California defends its cogen feed-in tariff—complete with its own virtual carbon tax.
Bruce W. Radford is publisher of Public Utilities Fortnightly.
In last month’s issue, professor Steven Ferrey, from Boston’s Suffolk University Law School, outlined in the pages of the Fortnightly how the Federal Power Act (FPA), the filed-rate doctrine, and the U.S. Constitution’s Supremacy Clause raise serious obstacles for state lawmakers or utility regulators in the United States trying to set up a European-style “feed-in” tariff (FIT).
That’s a state-imposed rule that would force retail utilities to buy power at wholesale from renewable or similarly favored green energy suppliers—a regime not appreciably different from the “must-take” purchase obligation imposed on utilities for power produced by qualifying cogeneration facilities (QFs) that was introduced in the United States three decades ago with the 1978 PURPA law. (See “FIT in the USA,” June 2010)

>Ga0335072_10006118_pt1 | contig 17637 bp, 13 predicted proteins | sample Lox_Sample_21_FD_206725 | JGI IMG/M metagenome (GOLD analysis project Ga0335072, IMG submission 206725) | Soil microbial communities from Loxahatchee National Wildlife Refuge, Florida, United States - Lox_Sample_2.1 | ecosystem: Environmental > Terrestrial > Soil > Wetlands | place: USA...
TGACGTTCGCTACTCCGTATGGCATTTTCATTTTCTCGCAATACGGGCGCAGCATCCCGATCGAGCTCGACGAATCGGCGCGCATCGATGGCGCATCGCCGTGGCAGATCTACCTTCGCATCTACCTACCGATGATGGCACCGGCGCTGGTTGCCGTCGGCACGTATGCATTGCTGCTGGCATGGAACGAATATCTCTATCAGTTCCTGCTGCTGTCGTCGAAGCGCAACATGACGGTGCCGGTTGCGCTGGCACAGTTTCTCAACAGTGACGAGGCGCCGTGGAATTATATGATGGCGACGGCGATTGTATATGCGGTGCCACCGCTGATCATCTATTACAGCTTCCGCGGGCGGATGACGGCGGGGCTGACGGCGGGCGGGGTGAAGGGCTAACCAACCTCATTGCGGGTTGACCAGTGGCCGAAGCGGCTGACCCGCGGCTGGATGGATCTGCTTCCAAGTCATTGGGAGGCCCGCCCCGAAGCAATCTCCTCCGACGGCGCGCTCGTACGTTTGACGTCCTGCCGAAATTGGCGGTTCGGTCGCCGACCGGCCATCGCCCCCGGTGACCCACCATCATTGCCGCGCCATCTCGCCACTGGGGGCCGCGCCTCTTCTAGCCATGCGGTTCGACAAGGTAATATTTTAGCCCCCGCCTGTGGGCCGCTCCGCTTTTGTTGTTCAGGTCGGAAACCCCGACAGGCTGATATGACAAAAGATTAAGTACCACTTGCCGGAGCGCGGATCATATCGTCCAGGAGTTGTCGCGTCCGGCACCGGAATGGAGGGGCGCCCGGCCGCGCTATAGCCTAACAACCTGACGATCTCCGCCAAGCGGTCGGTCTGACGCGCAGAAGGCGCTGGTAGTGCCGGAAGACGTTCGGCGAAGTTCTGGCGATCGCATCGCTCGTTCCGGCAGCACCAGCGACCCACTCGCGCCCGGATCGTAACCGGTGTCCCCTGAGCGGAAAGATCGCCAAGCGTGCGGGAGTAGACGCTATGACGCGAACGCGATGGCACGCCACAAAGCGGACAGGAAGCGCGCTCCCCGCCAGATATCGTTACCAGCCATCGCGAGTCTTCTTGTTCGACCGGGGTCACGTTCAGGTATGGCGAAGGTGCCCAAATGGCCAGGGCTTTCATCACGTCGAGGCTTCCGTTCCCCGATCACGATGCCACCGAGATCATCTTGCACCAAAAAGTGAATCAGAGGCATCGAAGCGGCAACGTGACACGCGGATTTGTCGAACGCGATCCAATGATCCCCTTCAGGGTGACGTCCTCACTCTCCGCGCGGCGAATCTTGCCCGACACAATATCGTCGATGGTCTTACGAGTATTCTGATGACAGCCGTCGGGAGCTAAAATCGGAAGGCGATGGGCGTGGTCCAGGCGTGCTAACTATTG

The authors noted how many states today are contemplating their own next-generation feed-in tariffs, going well beyond PURPA, and offered suggestions on what sort of FIT program design might suffice to win a vote of approval from FERC. And in particular, the authors cited a new case now pending at FERC that might well decide whether the FIT model can work in the United States.